For most working and job-seeking South Africans, the Unemployment Insurance Fund (UIF in short) is excellent insurance against the biting realities that loss of employment can entail.
During the COVID-era lockdowns, the UIF effectively served as a relief for employers whose businesses had struggled badly and employees whose pay had become vulnerable.
The UIF was described as a source of solace. With the continuously changing nature of the workplace and economic challenges, it is crucial for everyone to understand the UIF scheme. For that reason, we have decided to put together a comprehensive discussion on an issue central to the scheme: deductions.
In this article, we will walk you through the process of calculating UIF deductions.
How to calculate UIF deductions
By virtue of its design, the Unemployment Insurance Fund relies on contributions made by employees. However, these contributions are paid out by employers on behalf of employees to the South Africa Revenue Service (SARS).
According to the formula contained in the Unemployment Insurance Contributions Act of 2002, these contributions are made as deductions of 2% from wages payable to the employee. These deductions are comprised of equal contributions by the employee and the employer, 1% each, amounting to a total of 2%.
For instance, if you earn 10,000 South Africa Rand, you will have to make a contribution of 100 South African Rand. Your employer will also make a contribution of 100 South Africa Rand. Consequently, a total of 200 South Africa Rand will be deducted by your employer at source for onward submission to SARS.
Deductions are made by employers and remitted to SARS monthly. However, the total deductible amounts are subject to caps determined by SARS. Currently, employees who earn more than 17700 South Africa Rand pay no more than 177.12 South Africa Rand.
How to calculate UIF from gross salary
UIF contributions are deducted from an employee’s gross salary at a fixed rate of 2%, which is split evenly between the employee and employer. If you are an employee whose monthly gross income totals 15,000 South African Rand, your contribution is calculated at 1% of the earned income.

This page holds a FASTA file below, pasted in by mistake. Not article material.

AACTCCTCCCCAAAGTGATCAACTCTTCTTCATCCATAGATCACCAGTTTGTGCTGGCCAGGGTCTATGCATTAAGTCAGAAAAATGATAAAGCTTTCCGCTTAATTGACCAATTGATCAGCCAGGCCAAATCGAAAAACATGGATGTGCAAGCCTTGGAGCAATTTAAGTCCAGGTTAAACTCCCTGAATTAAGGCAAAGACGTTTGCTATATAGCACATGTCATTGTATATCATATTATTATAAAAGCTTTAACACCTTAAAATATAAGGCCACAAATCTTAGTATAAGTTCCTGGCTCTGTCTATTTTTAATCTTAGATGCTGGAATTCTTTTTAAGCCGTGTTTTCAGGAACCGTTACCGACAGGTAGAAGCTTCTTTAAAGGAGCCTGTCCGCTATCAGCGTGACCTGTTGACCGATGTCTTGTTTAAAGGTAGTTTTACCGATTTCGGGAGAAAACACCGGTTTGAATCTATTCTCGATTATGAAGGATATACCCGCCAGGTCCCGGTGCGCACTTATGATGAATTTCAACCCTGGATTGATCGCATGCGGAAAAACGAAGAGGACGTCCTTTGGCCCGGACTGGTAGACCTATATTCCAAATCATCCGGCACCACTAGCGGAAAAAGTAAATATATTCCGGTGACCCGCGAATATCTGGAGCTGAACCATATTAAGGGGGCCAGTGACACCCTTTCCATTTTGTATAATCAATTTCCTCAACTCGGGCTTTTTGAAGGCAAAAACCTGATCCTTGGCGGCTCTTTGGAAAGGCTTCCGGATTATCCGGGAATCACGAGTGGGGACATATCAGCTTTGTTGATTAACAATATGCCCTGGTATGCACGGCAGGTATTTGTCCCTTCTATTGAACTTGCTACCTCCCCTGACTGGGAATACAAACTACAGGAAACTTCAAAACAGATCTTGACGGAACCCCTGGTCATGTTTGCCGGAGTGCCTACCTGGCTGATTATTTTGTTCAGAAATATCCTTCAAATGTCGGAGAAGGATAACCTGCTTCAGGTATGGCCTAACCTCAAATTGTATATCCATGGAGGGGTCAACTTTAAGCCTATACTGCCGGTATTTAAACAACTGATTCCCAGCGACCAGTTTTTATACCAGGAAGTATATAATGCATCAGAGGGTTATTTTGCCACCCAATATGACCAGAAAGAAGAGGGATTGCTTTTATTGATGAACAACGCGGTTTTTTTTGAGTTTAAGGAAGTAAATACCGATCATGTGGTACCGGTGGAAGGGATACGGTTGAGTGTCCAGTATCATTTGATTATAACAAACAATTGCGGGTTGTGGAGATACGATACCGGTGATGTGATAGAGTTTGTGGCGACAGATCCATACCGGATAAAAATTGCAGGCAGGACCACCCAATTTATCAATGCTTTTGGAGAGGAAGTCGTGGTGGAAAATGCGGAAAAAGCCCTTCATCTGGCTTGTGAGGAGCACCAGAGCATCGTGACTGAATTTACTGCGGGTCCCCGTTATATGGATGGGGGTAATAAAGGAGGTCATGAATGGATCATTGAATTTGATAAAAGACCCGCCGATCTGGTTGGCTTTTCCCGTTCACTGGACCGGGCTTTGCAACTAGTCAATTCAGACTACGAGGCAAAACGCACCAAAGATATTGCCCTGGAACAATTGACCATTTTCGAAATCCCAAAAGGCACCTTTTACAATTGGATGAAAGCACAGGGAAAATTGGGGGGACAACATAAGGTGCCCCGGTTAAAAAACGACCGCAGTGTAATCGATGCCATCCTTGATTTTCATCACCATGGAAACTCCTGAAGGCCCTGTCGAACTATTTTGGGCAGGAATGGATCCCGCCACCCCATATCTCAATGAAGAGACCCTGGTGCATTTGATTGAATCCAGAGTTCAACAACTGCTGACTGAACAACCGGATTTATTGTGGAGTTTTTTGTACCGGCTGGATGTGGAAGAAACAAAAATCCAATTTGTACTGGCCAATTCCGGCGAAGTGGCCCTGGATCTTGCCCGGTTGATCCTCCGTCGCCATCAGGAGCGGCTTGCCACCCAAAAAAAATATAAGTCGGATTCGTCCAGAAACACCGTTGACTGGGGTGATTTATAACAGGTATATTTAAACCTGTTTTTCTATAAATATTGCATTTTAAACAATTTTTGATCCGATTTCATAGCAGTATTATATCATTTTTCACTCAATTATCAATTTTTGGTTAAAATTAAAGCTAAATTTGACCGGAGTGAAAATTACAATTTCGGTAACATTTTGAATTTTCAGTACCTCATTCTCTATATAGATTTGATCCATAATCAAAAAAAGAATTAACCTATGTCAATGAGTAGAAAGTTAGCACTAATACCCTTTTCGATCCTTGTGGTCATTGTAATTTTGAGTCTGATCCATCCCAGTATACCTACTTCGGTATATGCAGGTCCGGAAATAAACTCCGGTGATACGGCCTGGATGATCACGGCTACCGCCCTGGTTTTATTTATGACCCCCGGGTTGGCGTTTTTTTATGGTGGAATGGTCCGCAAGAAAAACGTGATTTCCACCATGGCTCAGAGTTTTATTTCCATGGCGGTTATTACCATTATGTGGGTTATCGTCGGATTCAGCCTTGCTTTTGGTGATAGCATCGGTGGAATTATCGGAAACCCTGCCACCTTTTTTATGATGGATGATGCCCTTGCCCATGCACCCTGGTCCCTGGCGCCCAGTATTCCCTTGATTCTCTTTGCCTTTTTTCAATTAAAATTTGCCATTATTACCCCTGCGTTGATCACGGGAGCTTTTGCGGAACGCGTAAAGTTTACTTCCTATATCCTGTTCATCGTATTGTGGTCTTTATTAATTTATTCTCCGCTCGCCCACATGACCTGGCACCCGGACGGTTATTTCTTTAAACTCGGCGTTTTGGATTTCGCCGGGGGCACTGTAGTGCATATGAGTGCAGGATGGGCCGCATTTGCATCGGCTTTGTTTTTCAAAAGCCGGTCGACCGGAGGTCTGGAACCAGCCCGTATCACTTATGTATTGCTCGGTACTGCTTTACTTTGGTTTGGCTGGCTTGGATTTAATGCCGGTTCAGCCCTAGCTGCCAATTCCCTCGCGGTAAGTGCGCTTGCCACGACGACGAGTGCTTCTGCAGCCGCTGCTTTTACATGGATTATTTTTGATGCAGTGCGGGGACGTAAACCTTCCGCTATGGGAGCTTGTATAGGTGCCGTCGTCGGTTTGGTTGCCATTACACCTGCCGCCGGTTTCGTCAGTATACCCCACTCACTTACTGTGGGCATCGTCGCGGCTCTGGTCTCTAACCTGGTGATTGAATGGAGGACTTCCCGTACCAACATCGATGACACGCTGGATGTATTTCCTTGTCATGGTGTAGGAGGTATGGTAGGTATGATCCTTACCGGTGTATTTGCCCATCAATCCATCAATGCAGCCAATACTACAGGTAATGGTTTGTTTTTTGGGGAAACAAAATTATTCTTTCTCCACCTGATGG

Also, your employer is expected to contribute an additional 1%. In that case, the deductible amount will be as follows:
Employer Contribution @ 1% of R15000 = R150
Employee Contribution = R150 x 1% of R15000
A total contribution of 300 South Africa Rand will be paid to the South Africa Revenue Service (SARS) or the Unemployment Insurance Fund (UIF) by your employer at the end of the month for which the deduction has occurred.
It is useful to bear in mind that employees whose gross monthly earnings exceed a benchmark set by UIF will have their contributions capped at a certain amount. For employees whose earnings exceed the UIF’s benchmark have their deductions fixed at a specific amount.
How to calculate UIF on weekly wages
Weekly wages are subject to the same calculations as monthly wages. Accordingly, they are subject to the mandatory 2% contribution split evenly by the employee and employer. Nonetheless, it is useful to note that UIF calculations are made at the time of payment.
How is UIF deduction calculated
According to the Unemployment Insurance Contributions Act of 2002, UIF deductions are calculated as 1% of an income payable to an employee and 1% of income payable by an employer.
In other words, contributions from an employer and an employee are required to add up to 2%.
Is UIF calculated on gross or basic salary?
UIF deductions are calculated on gross salary. In other words, the UIF deductions apply to the initial amount received from your employee without the deductions.
The basic salary, also known as net salary, is what remains after all deductions, including UIF contributions, have been made from your salary.
Frequently Asked Questions
Who makes UIF payments?
Employers are responsible for deducting UIF contributions from the gross salary of employees using the 2% formula.
Employers must pay these contributions to SARS or UIF within seven days of the end of the month in which the deduction was made.
Is the UIF contribution compulsory?
As an employer of labour or an employee in South Africa, you are required to make contributions to the UIF.
Such payments are made using channels designated by SARS or UIF. However, certain classes of employees may be excluded from making UIF contributions.
Excluded classes of employees include learners, public servants, foreigners employed on a contractual basis, workers who work less than 24 hours a month, workers who earn only commissions, etc.
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